It’s been a while since I updated ya’ll on our move from California to Austin. It’s hard to believe we’ve been here for a year already! Today I’m going to cover some common questions I get from readers. Hopefully it will help make your decision a little easier.
Living in Austin – One Year Later
It’s actually been a little over a year now, but who’s counting? With 14 months of Austin living under our belt, I can safely say I’m really grateful that we moved here for several reasons:
- Our home is perfect for quarantining. We’ve spent a good portion of the summer, bobbing around in the pool or playing in the garden (my new favorite hobby).
- It’s really easy to socially distance in the burbs. We live in a great neighborhood where people respect each other by keeping a safe distance when walking in the neighborhood. Most of us don’t wear masks when we’re outside, but we’re far enough apart that it’s safe.
- The reduction in the cost of living has enabled us to save a TON more while still maintaining a good quality of life.
- We have the opportunity to influence the voting direction here in Texas. In California, voting blue is a given. Here, we have a chance to create a purple state. I love that.
The top 10 things I’ve learned in our first year of Austin Living:
- People here are genuine and kind.
- Austinites really do covet the weirdness that Austin is known for.
- The restaurant scene is better than any city in California (LA, San Francisco or San Diego). By better I mean, more interesting, more affordable and more creative.
- Not all summer’s are unbearably hot. Our first summer was intolerable. This year, it’s been much better. Although we did have days that hit 100 degrees or more, they were minimal.
- Weekend destinations are way less interesting than in California
- The bugs are next level here.
- Tacos, bourbon and queso are 100% worth the calories
- It’s a lot cheaper to have an LLC here than it is in California ($400 here vs $800 there) and not paying state income tax is well, pretty freaking awesome.
- Housing is affordable, property tax is not so much.
And the most important thing I’ve learned living in Austin for a year…..
10. It’s really hard to meet new people during a pandemic.
Maybe it’s just me, but I’ve found this to be a hard one to deal with. There are no meet ups, no casual coffee dates or lunches, and no reason to collide with like-minded people. Add to that, we’re all wearing masks these days, so it’s hard to connect with a new person when you can’t see their entire face.
I bring this up as a critical point as most people don’t put enough thought into social connections when making a move to a new city. In fact, studies show 30 to 50% of people who move, often regret doing so.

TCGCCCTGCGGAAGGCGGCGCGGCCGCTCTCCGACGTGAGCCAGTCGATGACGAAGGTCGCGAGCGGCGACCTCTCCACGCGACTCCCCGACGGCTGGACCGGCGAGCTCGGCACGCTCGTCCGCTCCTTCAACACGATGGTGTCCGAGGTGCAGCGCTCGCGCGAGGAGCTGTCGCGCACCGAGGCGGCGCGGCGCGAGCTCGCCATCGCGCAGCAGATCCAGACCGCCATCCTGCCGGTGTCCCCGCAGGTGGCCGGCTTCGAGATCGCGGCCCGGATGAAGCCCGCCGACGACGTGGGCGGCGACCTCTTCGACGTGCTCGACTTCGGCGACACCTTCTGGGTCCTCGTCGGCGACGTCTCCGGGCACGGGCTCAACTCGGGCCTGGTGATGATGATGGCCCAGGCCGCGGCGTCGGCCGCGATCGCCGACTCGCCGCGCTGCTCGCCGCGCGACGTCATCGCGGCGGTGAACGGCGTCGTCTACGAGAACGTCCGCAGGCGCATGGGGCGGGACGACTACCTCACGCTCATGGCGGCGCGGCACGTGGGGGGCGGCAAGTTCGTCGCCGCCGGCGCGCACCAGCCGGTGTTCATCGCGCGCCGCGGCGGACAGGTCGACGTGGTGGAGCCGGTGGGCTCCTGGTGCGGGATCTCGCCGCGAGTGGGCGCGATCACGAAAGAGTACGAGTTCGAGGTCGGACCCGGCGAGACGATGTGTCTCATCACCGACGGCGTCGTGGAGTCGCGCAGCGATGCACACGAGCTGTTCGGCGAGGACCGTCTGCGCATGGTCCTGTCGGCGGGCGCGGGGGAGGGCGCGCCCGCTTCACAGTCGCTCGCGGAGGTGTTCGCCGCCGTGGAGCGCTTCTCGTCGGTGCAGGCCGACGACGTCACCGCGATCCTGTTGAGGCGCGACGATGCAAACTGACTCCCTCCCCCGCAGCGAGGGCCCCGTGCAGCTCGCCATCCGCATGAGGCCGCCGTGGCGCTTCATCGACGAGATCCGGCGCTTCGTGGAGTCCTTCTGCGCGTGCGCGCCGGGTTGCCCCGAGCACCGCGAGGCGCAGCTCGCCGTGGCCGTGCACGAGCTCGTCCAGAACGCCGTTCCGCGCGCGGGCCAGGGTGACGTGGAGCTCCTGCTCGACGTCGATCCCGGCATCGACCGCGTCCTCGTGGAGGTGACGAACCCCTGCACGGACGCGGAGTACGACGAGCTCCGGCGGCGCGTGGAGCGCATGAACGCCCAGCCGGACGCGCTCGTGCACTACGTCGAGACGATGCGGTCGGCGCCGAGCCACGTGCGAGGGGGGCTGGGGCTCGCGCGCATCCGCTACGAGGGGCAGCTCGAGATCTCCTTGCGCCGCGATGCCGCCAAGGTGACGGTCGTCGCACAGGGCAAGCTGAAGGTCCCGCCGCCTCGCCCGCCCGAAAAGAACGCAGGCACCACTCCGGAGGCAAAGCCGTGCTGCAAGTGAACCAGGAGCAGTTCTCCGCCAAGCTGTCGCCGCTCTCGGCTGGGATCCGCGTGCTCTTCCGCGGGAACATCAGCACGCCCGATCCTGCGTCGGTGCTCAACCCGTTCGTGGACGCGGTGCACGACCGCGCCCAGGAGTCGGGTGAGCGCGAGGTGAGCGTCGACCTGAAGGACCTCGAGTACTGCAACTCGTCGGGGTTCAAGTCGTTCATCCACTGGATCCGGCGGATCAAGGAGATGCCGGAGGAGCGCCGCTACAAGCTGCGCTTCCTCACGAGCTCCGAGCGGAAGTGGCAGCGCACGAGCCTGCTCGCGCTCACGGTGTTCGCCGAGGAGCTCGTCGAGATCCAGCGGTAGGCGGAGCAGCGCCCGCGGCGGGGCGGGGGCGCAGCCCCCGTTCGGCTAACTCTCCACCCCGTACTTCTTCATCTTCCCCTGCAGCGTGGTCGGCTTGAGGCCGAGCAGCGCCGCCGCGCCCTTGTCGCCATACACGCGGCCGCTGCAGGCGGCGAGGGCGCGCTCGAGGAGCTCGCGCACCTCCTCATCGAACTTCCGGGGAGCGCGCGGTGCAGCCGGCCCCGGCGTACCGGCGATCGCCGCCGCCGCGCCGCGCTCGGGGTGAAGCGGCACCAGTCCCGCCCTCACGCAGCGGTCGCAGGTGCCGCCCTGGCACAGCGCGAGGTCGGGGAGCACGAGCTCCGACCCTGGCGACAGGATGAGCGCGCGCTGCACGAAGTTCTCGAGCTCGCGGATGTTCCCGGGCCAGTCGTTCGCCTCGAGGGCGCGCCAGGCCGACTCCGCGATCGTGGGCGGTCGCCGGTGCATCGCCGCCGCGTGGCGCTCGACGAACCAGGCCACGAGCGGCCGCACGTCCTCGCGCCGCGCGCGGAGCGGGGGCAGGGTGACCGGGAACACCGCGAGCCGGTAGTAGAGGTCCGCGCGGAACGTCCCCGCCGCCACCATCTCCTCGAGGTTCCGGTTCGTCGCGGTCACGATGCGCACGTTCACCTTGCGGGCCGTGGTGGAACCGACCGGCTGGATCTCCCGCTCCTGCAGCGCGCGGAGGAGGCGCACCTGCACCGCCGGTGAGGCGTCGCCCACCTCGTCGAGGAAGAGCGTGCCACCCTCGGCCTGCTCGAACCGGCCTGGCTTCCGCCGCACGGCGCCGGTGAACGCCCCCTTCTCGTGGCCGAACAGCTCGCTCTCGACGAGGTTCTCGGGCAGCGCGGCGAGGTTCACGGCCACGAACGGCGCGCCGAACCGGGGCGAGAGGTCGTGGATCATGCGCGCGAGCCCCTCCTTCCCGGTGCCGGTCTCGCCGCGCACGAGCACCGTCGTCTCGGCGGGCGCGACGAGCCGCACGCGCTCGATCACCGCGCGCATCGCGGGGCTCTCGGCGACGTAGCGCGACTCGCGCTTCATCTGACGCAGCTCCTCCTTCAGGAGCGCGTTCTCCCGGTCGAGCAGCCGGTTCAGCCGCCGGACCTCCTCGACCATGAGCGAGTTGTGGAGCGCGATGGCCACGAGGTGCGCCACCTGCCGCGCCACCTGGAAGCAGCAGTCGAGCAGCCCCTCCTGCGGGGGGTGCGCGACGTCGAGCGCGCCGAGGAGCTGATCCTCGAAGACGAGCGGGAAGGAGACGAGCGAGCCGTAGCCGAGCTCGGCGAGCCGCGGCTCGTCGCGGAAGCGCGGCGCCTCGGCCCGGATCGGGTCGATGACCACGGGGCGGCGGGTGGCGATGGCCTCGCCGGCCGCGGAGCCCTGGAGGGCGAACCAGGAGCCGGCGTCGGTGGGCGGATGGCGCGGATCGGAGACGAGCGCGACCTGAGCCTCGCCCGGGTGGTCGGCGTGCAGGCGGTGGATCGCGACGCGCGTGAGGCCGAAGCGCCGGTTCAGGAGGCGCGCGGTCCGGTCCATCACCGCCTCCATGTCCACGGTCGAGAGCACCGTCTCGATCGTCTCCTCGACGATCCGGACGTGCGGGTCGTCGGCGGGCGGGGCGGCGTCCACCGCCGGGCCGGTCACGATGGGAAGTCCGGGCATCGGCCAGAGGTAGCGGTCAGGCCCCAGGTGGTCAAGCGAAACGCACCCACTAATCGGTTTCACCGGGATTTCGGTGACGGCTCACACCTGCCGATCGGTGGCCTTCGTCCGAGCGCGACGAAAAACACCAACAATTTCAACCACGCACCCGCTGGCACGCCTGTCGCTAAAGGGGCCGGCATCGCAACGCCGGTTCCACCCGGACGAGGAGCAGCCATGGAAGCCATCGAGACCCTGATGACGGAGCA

Let’s face it, moving is hard! It’s also expensive and takes a ton of precious time and energy. On the upside, as my mother always said, you know what it’s like to live where you are, so why not try something new?
Change is good. It challenges you and makes life interesting. I think you just need to be in the right headspace about it.
It also helps not to do it during a pandemic.
Bottom line on the moving to Austin
It was a good move, even though we both miss our friends. Ironically, even my friends are missing each other because nobody is going anywhere or seeing anyone these days. So we have set up a weekly zoom happy hour to reconnect and it’s freaking awesome.
The other great thing is that this move has essentially made us financially independent. Yep, now we work because we want to (and because there is literally nothing else to do these days).
Being financially independent is a great feeling, but it comes with a contingency. That is, if we ever decide to move back to our beloved California, we will have to give up our FI status.
Should you move to Austin?
I get this question now and again and I always say the same thing…. Why not? Life is short and adventure builds character. I’m inclined to add that California will always be there, but given the fire situation, that might not be the case.
It’s interesting that California and New York have been the top two desirable destinations in the US for a long time, but 2020 has flipped that on it’s head. Now everyone seems to be filtering out of these expensive areas for more space, less cost and slower pace of life.
What about you? Are you a California die-hard or will you opt for something different in the next 12 months?